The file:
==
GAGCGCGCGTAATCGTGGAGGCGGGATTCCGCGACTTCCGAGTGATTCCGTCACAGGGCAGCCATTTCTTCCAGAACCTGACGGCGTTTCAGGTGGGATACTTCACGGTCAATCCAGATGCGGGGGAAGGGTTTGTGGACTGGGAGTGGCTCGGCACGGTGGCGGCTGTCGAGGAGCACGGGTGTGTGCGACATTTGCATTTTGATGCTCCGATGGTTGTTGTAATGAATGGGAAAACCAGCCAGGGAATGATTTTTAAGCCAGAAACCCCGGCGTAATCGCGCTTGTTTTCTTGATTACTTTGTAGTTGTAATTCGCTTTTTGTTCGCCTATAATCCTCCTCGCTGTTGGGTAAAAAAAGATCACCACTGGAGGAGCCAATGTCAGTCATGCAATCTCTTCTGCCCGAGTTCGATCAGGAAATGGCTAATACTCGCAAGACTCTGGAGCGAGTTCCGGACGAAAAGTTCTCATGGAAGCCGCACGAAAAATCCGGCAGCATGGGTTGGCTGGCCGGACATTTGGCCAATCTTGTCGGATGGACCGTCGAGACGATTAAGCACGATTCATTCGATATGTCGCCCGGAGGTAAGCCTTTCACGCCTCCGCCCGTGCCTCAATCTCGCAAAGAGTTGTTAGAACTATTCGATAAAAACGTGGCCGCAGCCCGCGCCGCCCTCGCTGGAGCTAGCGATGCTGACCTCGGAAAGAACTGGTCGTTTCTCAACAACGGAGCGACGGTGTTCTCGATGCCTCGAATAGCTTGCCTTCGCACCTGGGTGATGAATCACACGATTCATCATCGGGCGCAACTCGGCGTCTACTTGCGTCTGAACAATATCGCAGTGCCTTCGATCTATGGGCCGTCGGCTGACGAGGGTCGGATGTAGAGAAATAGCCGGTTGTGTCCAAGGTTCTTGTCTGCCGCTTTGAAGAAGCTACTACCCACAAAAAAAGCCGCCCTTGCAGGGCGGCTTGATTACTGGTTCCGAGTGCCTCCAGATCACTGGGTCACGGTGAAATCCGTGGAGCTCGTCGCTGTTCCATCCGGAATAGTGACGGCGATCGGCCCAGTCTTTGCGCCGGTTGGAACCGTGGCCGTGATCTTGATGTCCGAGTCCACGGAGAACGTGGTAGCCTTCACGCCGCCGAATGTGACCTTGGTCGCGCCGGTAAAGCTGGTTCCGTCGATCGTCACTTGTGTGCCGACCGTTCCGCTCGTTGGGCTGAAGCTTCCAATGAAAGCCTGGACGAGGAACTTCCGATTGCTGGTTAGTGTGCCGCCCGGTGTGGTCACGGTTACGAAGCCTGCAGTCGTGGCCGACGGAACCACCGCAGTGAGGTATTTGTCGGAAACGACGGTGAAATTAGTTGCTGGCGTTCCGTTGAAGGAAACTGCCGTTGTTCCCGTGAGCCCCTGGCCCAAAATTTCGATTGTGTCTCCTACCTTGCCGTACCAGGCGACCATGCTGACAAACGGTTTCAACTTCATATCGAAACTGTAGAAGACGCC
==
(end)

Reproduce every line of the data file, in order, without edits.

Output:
GAGCGCGCGTAATCGTGGAGGCGGGATTCCGCGACTTCCGAGTGATTCCGTCACAGGGCAGCCATTTCTTCCAGAACCTGACGGCGTTTCAGGTGGGATACTTCACGGTCAATCCAGATGCGGGGGAAGGGTTTGTGGACTGGGAGTGGCTCGGCACGGTGGCGGCTGTCGAGGAGCACGGGTGTGTGCGACATTTGCATTTTGATGCTCCGATGGTTGTTGTAATGAATGGGAAAACCAGCCAGGGAATGATTTTTAAGCCAGAAACCCCGGCGTAATCGCGCTTGTTTTCTTGATTACTTTGTAGTTGTAATTCGCTTTTTGTTCGCCTATAATCCTCCTCGCTGTTGGGTAAAAAAAGATCACCACTGGAGGAGCCAATGTCAGTCATGCAATCTCTTCTGCCCGAGTTCGATCAGGAAATGGCTAATACTCGCAAGACTCTGGAGCGAGTTCCGGACGAAAAGTTCTCATGGAAGCCGCACGAAAAATCCGGCAGCATGGGTTGGCTGGCCGGACATTTGGCCAATCTTGTCGGATGGACCGTCGAGACGATTAAGCACGATTCATTCGATATGTCGCCCGGAGGTAAGCCTTTCACGCCTCCGCCCGTGCCTCAATCTCGCAAAGAGTTGTTAGAACTATTCGATAAAAACGTGGCCGCAGCCCGCGCCGCCCTCGCTGGAGCTAGCGATGCTGACCTCGGAAAGAACTGGTCGTTTCTCAACAACGGAGCGACGGTGTTCTCGATGCCTCGAATAGCTTGCCTTCGCACCTGGGTGATGAATCACACGATTCATCATCGGGCGCAACTCGGCGTCTACTTGCGTCTGAACAATATCGCAGTGCCTTCGATCTATGGGCCGTCGGCTGACGAGGGTCGGATGTAGAGAAATAGCCGGTTGTGTCCAAGGTTCTTGTCTGCCGCTTTGAAGAAGCTACTACCCACAAAAAAAGCCGCCCTTGCAGGGCGGCTTGATTACTGGTTCCGAGTGCCTCCAGATCACTGGGTCACGGTGAAATCCGTGGAGCTCGTCGCTGTTCCATCCGGAATAGTGACGGCGATCGGCCCAGTCTTTGCGCCGGTTGGAACCGTGGCCGTGATCTTGATGTCCGAGTCCACGGAGAACGTGGTAGCCTTCACGCCGCCGAATGTGACCTTGGTCGCGCCGGTAAAGCTGGTTCCGTCGATCGTCACTTGTGTGCCGACCGTTCCGCTCGTTGGGCTGAAGCTTCCAATGAAAGCCTGGACGAGGAACTTCCGATTGCTGGTTAGTGTGCCGCCCGGTGTGGTCACGGTTACGAAGCCTGCAGTCGTGGCCGACGGAACCACCGCAGTGAGGTATTTGTCGGAAACGACGGTGAAATTAGTTGCTGGCGTTCCGTTGAAGGAAACTGCCGTTGTTCCCGTGAGCCCCTGGCCCAAAATTTCGATTGTGTCTCCTACCTTGCCGTACCAGGCGACCATGCTGACAAACGGTTTCAACTTCATATCGAAACTGTAGAAGACGCC